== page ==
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  • Most fundamental transport process and the one we understand the best
  • Process by which solute is transported from regions of high concentration to low concentration
  • Graham made some observations related to diffusion
    • Quantity transported is proportional to the initial concentration
    • Transport rate slows with time
    • Transport of gas is greater than 1000x faster than liquids


  • Concentration: c(x,t)=\lim_{V\rightarrow 0} \frac{amount}{volume}
    • But matter isn't discrete, so limit doesn't make sense
    • Practically, cells have about \frac{1}{6}\frac{mol}{L} NaCl which is about 10^8\frac{molecules}{\mu m^3}
    • Cells are greater than m3 so there are many molecules in a typical cell
    • Thus, we'll assume matter is continuous to simplify the math
  • Flux: \phi(x,t) = \lim_{A\rightarrow 0 ; \Delta t\rightarrow 0}\frac{amount}{A\Delta t}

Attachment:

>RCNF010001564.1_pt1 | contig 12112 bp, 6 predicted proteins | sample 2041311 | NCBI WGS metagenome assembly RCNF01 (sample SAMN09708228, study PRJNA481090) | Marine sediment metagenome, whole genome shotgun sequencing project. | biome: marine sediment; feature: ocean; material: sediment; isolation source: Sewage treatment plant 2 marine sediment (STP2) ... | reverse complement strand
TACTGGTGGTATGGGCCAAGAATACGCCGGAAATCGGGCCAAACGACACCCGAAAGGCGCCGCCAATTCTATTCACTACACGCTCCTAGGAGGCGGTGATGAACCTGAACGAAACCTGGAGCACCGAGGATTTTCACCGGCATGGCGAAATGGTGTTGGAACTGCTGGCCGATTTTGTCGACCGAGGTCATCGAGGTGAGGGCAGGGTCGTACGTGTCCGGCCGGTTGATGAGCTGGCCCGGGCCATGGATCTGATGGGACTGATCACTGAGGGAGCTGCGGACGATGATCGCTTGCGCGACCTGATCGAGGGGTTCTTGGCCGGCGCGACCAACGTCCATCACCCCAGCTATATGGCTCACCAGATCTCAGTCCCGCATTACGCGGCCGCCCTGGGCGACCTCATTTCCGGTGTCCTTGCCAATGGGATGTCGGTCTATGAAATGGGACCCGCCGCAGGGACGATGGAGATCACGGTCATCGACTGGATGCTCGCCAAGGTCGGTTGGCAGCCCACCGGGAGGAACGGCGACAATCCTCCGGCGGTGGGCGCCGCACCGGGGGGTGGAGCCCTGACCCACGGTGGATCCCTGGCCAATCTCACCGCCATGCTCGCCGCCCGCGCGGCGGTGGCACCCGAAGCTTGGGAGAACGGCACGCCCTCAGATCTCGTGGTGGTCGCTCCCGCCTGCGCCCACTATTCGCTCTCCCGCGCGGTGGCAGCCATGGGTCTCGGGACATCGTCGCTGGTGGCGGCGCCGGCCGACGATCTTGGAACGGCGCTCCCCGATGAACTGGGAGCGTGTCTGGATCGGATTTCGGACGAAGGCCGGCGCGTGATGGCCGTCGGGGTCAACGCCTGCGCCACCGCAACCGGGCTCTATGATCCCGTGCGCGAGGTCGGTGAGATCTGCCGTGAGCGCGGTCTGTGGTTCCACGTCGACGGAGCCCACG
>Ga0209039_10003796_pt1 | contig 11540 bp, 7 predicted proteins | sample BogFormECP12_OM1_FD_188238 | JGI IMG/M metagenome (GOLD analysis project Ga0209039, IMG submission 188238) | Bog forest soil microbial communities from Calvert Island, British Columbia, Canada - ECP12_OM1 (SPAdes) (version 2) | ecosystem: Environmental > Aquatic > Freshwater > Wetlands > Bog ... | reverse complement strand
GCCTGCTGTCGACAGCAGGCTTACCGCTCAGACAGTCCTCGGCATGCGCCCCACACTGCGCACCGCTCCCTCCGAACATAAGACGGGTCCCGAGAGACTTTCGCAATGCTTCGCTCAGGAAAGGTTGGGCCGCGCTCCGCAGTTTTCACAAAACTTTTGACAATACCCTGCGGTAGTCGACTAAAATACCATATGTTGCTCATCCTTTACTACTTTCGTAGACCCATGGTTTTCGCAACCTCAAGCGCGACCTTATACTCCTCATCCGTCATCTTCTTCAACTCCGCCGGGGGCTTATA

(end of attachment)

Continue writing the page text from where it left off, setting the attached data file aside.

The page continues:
Fick's First Law

  • Adolf Fick (1855) at age 25, came up with Fick's first law by analogy to Fourier's law for heat flow
  • \phi(x,t)=-D\frac{\partial c(x,t)}{\partial x}
  • We define flux to be positive in same direction as increasing x
  • Diffusivitiy units: D=\frac{m^2}{s}
  • This is a macroscopic law

Microscopic basis for diffusion

  • 1828: Robert Brown (Brownian motion)
    • Even dead things moved
  • Albert Einstein with random walk model
    • Assumptions
      • Number of solute much less than number of solvent
      • Only collisions between solute and solvent
    • Focus on 1 solute molecule and assume others are statistically identical
    • Every τ seconds, molecule equally likely to move + l and l
    • l = 2pm for small molecule (really small length scale)
    • From random walk model, easy to derive Fick's first law

\phi(x,t)=-\frac{l^2}{2\tau}\frac{\partial c}{\partial x} so D=-\frac{l^2}{2\tau}

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